For all the job booms and wealth that have benefitted Alberta over the decades, nothing yet has been able to drastically reduce, let alone eliminate poverty in the province. The prospect of a guaranteed minimum income could help change that, and Alberta is particularly well positioned to roll one out and with relative ease and at a manageable cost.
An Alberta guaranteed basic income could be straightforwardly developed by revising the existing provincial tax system to make tax credits that are currently non-refundable into refundable tax credits, such that people earning below the minimum income-tax threshold will still be able to claim them as subsidies. This can be done while avoiding significant new funding and relying solely on budgetary measures to improve the fairness of the tax system.
Converting just a few non-refundable tax credits into refundable ones can produce a guaranteed annual income of over $6,000 for a single-adult family and over $9,000 for a two-adult family, with no significant new funding required. This would improve supports for 37 per cent of Alberta families, with the largest gains properly concentrated among the poorest households, and would reduce the rate and depth of poverty by 25 per cent.
An even more powerful approach would be if Alberta were able to persuade the federal government to combine a similar program federally with the provincial guaranteed basic income, converting non-refundable credits into refundable ones and eliminating the federal GST credit. A combined federal-provincial guaranteed annual income would increase dramatically to over $13,600 a year for a single-adult family and to over $19,000 a year for a two-adult family. The disposal income of the poorest 20 per cent of Albertans would increase by more than 50 per cent under the combined plan, while the rate of poverty across all Albertans would be cut by a substantial 44 per cent. Among single parents and non-elderly and elderly couples, poverty would be eliminated completely. And while two-parent families and non-elderly singles would continue to be in poverty, its rate declines significantly and its depth would be reduced by more than half.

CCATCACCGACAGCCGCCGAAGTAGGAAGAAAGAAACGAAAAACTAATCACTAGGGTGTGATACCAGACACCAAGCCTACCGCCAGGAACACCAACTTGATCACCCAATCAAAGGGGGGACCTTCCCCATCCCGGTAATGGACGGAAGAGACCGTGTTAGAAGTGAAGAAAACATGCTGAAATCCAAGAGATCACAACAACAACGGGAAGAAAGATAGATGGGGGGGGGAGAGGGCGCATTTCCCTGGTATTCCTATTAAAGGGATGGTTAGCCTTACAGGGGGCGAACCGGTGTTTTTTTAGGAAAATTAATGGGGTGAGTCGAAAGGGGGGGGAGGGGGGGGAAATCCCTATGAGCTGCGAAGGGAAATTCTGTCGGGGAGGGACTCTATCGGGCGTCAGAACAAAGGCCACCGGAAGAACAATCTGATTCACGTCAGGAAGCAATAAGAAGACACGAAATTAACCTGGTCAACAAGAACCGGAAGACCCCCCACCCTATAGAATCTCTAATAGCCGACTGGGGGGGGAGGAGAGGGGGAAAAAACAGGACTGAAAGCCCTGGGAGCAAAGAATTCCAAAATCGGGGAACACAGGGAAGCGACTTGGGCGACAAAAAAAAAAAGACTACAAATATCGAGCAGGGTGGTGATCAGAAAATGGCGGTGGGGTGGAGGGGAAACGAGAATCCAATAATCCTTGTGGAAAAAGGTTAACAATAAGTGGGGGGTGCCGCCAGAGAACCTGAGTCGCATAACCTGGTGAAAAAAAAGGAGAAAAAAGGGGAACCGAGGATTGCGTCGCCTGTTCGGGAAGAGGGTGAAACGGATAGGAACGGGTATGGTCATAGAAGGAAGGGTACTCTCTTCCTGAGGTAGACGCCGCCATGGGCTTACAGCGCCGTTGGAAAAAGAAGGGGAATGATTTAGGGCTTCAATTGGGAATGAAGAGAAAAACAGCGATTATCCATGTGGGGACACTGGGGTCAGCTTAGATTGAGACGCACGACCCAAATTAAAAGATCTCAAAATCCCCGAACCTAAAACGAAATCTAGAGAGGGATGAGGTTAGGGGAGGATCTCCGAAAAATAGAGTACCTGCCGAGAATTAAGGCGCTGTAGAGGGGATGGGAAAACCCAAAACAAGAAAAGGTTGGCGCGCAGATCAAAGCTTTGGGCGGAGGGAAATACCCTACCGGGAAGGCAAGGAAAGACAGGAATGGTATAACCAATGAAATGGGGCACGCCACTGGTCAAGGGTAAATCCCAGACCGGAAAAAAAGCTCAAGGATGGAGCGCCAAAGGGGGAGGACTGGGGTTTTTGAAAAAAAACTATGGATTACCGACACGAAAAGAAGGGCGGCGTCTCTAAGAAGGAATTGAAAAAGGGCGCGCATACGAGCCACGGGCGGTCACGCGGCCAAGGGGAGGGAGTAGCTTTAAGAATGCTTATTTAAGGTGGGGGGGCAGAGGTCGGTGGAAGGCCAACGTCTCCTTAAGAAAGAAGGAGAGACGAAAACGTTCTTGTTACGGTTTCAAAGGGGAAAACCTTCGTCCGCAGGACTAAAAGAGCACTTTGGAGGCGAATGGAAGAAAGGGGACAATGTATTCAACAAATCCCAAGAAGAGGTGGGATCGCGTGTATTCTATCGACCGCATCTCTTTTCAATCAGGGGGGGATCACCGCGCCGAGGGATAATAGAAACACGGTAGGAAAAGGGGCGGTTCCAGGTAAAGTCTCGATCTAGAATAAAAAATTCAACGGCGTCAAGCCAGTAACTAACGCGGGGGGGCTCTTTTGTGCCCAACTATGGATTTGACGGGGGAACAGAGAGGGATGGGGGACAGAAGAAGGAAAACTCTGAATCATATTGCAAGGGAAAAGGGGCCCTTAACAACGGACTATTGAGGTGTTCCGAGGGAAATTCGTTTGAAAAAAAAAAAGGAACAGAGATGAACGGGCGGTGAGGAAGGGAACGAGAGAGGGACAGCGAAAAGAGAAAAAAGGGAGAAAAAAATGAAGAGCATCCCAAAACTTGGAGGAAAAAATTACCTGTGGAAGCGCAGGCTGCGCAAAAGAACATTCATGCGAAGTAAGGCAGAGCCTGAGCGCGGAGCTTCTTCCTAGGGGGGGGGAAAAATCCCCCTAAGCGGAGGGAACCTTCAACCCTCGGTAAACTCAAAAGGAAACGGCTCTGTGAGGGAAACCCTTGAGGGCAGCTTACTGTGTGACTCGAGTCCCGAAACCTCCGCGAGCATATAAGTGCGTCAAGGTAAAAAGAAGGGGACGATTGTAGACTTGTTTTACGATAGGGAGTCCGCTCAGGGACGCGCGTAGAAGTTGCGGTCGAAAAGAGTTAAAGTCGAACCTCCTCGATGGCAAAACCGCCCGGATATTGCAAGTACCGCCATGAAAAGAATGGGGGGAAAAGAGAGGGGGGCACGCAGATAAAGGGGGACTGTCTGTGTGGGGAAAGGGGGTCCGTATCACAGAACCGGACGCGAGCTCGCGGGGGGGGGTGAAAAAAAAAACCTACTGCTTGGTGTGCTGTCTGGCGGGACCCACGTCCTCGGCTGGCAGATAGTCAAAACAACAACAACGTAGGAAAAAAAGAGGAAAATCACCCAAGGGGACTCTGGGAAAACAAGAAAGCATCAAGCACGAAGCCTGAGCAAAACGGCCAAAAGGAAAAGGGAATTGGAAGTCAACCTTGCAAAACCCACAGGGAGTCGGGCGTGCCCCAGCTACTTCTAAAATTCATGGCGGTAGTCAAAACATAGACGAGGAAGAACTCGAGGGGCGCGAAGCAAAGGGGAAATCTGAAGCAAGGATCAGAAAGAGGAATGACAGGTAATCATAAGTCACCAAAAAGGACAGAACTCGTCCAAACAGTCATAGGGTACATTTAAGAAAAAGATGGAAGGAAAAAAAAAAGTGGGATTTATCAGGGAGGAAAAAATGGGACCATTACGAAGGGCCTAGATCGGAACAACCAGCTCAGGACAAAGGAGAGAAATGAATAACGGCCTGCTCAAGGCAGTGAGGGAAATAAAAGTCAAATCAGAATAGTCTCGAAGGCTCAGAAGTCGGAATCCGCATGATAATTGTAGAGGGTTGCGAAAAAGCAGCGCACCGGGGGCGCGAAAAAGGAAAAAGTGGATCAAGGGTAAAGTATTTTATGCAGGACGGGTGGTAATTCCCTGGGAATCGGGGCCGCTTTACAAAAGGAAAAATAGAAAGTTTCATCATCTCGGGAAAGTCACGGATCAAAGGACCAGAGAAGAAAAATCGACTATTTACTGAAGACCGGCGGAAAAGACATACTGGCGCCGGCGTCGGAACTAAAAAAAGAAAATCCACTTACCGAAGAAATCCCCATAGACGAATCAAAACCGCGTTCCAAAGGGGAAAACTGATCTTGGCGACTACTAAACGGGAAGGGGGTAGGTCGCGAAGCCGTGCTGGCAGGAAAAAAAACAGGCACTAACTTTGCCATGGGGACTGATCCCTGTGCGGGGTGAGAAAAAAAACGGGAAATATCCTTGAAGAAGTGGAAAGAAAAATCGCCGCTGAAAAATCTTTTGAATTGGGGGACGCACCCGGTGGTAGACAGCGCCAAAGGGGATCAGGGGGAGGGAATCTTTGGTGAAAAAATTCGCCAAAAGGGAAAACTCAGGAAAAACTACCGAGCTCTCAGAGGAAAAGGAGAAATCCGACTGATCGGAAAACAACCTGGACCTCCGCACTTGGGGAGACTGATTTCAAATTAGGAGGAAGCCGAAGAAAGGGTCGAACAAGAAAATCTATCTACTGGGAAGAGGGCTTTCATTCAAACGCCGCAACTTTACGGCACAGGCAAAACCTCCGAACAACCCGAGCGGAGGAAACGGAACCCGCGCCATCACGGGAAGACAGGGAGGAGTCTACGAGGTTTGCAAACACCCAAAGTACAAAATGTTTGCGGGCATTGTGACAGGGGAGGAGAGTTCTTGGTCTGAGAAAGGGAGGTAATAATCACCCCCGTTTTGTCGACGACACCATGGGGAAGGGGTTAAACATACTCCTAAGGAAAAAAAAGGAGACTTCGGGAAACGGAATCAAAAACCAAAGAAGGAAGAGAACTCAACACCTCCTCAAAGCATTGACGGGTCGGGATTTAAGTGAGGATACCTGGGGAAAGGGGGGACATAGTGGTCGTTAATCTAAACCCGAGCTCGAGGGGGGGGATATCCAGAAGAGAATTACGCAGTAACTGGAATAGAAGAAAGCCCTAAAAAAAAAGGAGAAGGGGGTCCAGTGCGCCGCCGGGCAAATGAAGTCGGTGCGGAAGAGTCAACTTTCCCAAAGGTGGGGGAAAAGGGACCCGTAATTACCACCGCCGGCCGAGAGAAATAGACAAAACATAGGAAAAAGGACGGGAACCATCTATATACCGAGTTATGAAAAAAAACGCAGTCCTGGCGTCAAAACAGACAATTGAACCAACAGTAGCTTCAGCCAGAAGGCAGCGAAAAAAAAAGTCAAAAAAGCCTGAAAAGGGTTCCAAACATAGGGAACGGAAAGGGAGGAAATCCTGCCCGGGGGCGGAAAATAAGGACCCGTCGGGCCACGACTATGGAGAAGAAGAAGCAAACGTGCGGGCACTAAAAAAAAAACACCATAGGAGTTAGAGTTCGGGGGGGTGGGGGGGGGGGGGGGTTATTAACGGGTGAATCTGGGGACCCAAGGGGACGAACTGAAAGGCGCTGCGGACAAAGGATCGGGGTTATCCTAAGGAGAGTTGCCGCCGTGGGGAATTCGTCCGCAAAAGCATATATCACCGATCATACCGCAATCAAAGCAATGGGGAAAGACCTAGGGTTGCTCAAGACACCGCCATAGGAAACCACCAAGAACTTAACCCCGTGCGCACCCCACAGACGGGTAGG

The success of such a plan, of course, requires people with low incomes, even those below the basic income-tax exemption, to file tax returns in order to be eligible for the refundable credits. Fortunately, filing rates are already high in Canada. Besides the task of raising filing rates higher, the appeal of this approach is that it is otherwise relatively easy to implement as a basic tax reform. Several other provinces and the federal government have publicly pondered the possibility of a guaranteed minimum income. Alberta now has the opportunity to implement one with little disruption to the existing social-support system and no significant additional expenses, targeting poverty in the province in what may prove to be a more effective way than has ever been tried before.